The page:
To Drink or not to Drink?

The recent Australian Federal court case of Nutrientwater Pty Ltd v Baco Pty Ltd [2010] FCA 2 concerns competitors in the market for water beverages enhanced with nutrients and vitamins. The issue for the Court was whether Baco’s adoption of similar get-up for its enhanced water product range, compared to Nutrientwater’s range, was passing off or misleading and deceptive conduct under the Trade Practices Act.  

The substance of Nutrientwaters’ case was that there was a striking similarity between the appearance of the Nutrientwaters’ product range and Baco’s Grassroots product range.

Nutrientwater had relied on a combination of features, which were said to be distinctive of the Nutrientwater product range, including shape of its bottle, label design and colours of its nutrient water beverages.  The evidence established that most of these features were shared with other competitors in the enhanced water market, particularly with vitaminwater (US product – Coca-Cola Amatil), and, to a lesser extent, Smart Water (Schweppes).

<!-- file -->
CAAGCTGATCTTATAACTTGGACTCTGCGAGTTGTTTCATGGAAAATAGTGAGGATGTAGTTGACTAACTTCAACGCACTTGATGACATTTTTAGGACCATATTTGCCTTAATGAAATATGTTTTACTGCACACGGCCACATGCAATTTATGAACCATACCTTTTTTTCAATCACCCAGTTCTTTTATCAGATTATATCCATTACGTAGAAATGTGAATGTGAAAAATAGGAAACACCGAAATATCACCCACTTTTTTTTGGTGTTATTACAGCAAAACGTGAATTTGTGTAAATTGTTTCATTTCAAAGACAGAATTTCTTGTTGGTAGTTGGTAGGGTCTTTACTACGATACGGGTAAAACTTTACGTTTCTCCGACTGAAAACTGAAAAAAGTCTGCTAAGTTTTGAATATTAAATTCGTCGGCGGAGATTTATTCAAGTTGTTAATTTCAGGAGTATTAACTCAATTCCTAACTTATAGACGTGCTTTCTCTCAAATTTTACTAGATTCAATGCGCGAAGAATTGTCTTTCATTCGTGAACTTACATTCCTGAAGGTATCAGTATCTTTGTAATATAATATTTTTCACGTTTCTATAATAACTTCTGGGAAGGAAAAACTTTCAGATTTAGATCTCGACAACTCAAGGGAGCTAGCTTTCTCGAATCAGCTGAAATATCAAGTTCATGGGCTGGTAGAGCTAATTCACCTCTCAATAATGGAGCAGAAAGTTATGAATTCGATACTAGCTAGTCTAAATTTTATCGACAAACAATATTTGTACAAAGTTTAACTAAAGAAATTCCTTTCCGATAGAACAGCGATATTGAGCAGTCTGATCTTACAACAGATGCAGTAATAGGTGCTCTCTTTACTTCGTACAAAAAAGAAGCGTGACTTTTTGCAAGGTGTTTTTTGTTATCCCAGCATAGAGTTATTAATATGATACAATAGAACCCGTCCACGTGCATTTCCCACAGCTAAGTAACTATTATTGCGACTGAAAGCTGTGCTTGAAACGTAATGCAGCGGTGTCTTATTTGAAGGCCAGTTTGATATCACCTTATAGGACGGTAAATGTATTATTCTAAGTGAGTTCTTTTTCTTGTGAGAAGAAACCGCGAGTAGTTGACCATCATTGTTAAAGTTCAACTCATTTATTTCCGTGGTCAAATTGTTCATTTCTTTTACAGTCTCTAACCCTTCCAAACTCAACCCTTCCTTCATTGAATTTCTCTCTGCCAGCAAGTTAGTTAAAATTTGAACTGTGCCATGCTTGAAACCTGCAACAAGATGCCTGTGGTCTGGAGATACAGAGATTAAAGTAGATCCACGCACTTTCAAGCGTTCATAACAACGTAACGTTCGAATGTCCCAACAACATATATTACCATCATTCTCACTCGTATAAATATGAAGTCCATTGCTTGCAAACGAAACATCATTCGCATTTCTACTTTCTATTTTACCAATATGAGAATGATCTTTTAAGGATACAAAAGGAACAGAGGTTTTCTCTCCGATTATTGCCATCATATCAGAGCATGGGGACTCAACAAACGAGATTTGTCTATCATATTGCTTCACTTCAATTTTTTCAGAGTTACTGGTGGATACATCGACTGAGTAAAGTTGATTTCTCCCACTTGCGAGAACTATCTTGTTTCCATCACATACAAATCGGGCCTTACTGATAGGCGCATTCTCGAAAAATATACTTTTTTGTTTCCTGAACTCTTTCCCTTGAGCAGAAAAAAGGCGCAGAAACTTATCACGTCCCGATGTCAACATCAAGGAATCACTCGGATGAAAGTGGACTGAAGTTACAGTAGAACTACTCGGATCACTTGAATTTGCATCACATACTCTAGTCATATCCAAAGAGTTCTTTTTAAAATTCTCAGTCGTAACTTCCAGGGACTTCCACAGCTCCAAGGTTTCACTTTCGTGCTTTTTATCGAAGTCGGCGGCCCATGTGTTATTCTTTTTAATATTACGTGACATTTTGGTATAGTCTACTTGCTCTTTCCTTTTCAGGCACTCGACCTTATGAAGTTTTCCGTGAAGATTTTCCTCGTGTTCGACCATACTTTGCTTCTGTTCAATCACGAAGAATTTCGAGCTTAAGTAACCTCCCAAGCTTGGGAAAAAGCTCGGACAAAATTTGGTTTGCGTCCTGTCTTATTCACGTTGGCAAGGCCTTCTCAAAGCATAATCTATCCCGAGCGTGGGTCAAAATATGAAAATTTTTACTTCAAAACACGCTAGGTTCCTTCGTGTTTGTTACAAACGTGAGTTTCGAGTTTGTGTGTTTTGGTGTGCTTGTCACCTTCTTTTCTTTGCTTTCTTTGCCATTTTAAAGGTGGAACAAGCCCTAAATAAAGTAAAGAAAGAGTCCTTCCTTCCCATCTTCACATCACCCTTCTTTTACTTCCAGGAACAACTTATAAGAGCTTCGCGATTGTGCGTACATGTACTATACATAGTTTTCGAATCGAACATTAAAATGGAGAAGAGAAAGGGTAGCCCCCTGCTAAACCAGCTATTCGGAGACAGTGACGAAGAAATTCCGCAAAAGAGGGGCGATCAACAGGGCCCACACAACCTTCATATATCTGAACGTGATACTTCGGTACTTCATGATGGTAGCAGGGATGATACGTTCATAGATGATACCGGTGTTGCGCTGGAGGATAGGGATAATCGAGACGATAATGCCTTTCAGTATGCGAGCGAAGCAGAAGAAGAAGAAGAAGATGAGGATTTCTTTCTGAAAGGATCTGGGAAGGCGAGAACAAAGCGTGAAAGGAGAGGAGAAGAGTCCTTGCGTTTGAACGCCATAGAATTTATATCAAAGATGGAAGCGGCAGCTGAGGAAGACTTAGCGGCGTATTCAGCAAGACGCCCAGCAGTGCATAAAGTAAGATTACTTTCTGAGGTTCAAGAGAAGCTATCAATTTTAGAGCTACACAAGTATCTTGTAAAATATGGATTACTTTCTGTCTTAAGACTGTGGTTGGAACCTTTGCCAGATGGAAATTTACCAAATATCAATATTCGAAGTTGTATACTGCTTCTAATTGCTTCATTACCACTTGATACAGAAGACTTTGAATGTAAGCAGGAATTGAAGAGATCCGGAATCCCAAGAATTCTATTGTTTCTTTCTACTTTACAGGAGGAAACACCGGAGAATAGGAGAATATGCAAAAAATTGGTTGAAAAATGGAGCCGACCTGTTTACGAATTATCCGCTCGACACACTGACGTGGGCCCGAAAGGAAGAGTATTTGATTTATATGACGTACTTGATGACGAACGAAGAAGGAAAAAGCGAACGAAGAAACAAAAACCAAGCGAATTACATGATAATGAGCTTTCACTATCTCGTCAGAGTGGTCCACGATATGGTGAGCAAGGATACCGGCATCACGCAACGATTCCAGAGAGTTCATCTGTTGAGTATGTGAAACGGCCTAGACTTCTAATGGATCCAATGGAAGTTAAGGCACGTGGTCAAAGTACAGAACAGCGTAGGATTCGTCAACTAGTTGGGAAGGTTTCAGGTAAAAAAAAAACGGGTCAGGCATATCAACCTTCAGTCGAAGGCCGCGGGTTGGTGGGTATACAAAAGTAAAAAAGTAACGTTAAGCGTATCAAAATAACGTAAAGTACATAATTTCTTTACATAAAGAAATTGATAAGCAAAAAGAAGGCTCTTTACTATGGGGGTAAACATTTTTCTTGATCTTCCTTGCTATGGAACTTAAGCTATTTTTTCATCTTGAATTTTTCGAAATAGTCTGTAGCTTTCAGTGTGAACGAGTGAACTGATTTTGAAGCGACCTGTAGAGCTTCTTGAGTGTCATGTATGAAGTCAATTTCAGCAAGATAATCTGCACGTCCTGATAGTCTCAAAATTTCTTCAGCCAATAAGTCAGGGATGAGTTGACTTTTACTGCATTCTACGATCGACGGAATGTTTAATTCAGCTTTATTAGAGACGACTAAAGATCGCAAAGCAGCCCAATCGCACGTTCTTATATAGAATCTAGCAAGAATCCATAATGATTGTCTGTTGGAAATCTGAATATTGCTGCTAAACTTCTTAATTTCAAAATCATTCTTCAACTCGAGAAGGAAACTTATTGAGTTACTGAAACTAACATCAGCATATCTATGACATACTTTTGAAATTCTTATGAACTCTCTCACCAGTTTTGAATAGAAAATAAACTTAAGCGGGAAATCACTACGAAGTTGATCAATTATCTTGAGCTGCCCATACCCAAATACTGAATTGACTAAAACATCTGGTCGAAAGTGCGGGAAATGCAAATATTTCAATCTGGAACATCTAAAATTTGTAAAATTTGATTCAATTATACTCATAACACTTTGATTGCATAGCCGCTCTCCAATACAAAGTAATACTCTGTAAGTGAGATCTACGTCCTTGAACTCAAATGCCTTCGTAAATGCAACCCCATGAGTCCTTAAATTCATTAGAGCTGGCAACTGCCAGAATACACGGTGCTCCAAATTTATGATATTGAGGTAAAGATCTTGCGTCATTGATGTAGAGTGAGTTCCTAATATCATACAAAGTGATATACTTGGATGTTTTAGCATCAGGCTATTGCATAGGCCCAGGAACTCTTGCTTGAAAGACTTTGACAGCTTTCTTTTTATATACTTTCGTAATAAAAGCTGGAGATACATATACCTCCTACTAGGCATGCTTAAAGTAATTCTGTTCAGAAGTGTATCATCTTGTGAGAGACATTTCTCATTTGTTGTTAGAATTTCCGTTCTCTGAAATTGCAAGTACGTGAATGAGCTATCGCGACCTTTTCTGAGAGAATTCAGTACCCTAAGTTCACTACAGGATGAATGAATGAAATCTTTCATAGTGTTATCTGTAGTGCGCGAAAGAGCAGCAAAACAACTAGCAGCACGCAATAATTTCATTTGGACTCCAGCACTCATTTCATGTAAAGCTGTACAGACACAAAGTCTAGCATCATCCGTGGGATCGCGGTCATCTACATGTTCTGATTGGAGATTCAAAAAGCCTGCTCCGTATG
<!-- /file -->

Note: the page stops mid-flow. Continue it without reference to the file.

The Court held that there is no liability where allegedly appropriated features were in common use in the enhanced water market when Baco entered the Australian market in May 2009.  The Court held that adoption of features of a competitors’ get-up is permissible where the respondent’s products are sufficiently distinguished through branding and other means, as was the case here by Baco and its products.

Nutrientwater failed to make out its claims, first, because it failed to establish a relevant reputation in the features that Baco allegedly appropriated. Secondly, the Court accepted that a trader is entitled to adopt the features of competitors’ products, providing the result is not likely to deceive or mislead the ordinary reasonable consumer into mistaking the trader’s goods for the goods of competitors.

The design of Baco’s ‘Grassroots’ enhanced water products took on various features of the get-up used by Baco’s market competitors, especially Nutrientwater. At the same time, Baco’s product design was, and was intended to be, distinctive. Apart from Baco’s products’ branding – name and logo – many of the other significant design features used by Baco were, by May 2009 when Baco entered the market, being used by others in the enhanced water market besides Nutrientwater. Furthermore, by its branding – name and logo – and other features of its get-up or packaging, Baco clearly differentiated its products from its competitors’ products in the enhanced water market.

Accordingly it was held, such similarities that existed between Baco’s and Nutrientwater’s enhanced water products could not ground an action in passing off, or under ss 52 or 53 of the Trade Practices Act.

 

Preet Bhatti

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